Mechanically, a few things you should look for besides the usual and obvious items are loose CV boots and leaking intercooler hoses. Some cars actually came from the factory with under-tightened or even missing intercooler clamps and loose CV joint boots. Most, if not all, of the cars should have been corrected by now.

Some of these cars also tend to have rear main seal leaks, so look for a wet or dirty area where the engine seals to the transmission. Again, most of these cars are fairly new and have low miles, so the dealer will be able to remedy this issue for you. If the car is out of its factory warranty, this repair requires you to remove the engine and reseal the engine and transmission.

In general these cars are pretty stout and can handle some hard miles, despite their dimunitive size and friendly appearance.

The suspension modification that offers the best bang for your buck and an immediately evident improvement is an upgraded rear torsion bar. Most people begin with this part. It levels out the rear of the car under heavy cornering loads and helps dial out instability over uneven pavement and in corners. Neu-F by Neuspeed makes a high-quality bar that’s very reasonably priced at around $160.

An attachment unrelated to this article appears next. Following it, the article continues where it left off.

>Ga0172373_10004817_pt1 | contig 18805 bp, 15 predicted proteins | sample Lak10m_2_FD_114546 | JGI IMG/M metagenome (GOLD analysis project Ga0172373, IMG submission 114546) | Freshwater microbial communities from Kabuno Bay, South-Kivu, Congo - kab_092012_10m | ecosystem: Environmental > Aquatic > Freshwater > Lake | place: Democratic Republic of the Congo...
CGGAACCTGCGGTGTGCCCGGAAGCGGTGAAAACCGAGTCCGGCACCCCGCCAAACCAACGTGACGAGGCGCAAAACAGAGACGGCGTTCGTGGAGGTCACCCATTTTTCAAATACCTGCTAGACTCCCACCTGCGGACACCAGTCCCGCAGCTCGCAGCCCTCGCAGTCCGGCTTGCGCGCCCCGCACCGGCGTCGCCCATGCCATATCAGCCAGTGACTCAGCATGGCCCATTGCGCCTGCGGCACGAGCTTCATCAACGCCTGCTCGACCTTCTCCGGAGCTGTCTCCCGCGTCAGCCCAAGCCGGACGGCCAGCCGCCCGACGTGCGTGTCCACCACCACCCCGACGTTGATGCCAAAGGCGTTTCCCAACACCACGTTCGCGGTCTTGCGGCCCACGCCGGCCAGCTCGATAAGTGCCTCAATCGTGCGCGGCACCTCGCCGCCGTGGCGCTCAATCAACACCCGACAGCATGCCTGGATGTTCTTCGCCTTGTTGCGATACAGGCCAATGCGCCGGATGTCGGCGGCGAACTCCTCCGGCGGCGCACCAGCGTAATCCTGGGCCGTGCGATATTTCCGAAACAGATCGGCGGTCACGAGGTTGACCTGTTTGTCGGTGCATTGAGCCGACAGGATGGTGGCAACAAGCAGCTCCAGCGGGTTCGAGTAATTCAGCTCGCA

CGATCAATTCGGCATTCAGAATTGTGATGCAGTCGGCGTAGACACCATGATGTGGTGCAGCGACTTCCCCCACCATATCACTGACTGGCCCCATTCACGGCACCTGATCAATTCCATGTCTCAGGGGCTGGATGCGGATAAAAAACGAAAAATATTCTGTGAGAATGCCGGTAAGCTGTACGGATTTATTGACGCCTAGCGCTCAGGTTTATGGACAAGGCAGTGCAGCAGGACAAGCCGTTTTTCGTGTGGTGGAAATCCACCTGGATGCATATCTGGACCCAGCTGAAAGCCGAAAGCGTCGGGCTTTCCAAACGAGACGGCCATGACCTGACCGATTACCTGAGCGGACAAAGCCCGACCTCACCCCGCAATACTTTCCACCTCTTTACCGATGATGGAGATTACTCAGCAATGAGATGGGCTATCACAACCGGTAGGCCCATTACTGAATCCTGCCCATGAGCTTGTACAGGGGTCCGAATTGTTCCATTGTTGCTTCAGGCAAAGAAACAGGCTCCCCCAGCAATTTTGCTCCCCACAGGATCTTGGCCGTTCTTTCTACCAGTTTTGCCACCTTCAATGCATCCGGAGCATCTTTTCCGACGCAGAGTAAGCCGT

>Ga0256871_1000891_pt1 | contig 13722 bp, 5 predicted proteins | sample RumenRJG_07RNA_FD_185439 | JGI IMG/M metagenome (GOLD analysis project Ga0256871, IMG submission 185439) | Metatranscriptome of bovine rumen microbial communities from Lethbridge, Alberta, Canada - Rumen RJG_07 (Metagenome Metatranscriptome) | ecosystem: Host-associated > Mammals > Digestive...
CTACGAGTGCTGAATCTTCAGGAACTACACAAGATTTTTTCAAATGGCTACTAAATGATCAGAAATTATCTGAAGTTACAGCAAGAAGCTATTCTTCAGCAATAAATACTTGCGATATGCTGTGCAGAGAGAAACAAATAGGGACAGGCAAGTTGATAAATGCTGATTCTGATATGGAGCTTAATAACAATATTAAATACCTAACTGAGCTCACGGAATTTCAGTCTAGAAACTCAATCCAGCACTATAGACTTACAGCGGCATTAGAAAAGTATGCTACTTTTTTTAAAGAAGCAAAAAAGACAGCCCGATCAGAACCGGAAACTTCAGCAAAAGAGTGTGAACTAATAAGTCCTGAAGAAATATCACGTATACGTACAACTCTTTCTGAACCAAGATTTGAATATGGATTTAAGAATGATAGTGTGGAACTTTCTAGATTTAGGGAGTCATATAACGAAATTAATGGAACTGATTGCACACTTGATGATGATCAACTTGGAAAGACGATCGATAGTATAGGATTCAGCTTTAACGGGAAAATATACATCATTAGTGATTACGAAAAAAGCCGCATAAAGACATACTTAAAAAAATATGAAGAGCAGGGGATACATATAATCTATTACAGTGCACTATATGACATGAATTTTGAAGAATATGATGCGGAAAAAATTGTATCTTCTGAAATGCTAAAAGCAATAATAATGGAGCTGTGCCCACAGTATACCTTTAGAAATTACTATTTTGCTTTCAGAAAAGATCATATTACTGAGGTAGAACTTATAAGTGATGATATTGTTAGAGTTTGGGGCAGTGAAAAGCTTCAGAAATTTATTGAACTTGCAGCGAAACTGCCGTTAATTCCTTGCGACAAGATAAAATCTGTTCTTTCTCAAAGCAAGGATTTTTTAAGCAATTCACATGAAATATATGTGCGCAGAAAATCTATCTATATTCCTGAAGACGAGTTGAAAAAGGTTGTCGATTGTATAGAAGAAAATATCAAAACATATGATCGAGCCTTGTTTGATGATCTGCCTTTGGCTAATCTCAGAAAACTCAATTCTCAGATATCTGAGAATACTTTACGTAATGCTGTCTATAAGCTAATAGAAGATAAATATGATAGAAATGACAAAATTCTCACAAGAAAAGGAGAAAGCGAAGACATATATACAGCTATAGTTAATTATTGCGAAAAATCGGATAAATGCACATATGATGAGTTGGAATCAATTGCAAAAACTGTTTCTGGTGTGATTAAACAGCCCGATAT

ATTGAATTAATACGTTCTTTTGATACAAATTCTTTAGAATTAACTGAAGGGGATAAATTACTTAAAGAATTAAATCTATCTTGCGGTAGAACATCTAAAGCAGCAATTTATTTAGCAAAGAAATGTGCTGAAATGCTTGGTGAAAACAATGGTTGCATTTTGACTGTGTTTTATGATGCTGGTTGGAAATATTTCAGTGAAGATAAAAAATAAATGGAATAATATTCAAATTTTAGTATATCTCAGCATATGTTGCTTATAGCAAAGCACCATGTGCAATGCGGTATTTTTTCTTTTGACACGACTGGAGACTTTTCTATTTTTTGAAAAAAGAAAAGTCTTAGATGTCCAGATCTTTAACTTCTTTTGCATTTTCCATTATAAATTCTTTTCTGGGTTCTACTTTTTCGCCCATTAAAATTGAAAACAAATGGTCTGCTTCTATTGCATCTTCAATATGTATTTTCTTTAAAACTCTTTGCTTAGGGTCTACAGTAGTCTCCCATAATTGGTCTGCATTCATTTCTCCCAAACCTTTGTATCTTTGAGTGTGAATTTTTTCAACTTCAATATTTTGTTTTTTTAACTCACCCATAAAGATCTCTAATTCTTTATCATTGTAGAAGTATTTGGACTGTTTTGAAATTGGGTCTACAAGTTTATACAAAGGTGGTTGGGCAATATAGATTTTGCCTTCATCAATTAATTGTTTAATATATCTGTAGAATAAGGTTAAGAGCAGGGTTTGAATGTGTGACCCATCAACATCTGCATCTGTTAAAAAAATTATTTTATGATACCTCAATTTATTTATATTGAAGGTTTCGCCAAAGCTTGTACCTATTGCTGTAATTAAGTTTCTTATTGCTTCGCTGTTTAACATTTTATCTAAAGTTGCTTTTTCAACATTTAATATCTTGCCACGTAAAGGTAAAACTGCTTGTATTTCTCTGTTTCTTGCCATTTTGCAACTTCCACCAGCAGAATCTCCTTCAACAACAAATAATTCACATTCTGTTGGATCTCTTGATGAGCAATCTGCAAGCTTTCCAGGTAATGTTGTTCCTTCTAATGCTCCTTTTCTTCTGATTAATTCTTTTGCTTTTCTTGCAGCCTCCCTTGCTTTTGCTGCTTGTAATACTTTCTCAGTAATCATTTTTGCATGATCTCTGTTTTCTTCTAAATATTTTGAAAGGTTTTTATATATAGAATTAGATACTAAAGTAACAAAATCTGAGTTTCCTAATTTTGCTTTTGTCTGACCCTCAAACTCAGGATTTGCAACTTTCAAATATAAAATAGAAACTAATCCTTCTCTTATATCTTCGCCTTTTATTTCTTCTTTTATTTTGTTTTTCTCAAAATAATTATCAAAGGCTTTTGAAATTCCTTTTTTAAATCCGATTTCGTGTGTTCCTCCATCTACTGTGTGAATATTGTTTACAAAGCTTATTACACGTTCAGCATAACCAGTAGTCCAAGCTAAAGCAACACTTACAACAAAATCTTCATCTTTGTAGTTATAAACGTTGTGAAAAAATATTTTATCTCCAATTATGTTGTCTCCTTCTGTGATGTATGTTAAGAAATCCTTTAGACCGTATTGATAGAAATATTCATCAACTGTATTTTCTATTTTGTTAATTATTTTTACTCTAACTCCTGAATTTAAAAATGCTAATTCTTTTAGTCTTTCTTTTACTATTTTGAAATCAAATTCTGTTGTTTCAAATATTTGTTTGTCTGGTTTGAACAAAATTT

The two most popular power upgrades for this car are made on the intake system and ECU. The stock intake system is very restrictive on this car and is a big hindrance to performance. Meanwhile, the stock intake tract takes sound baffling and overall airflow restriction to a new level. We offer a handful of intakes to suit your power needs and your preferred sound levels. Whether you prefer the sound of the turbo or want to focus strictly on the wonderful exhaust note, you can expect a tangible increase in power and throttle response.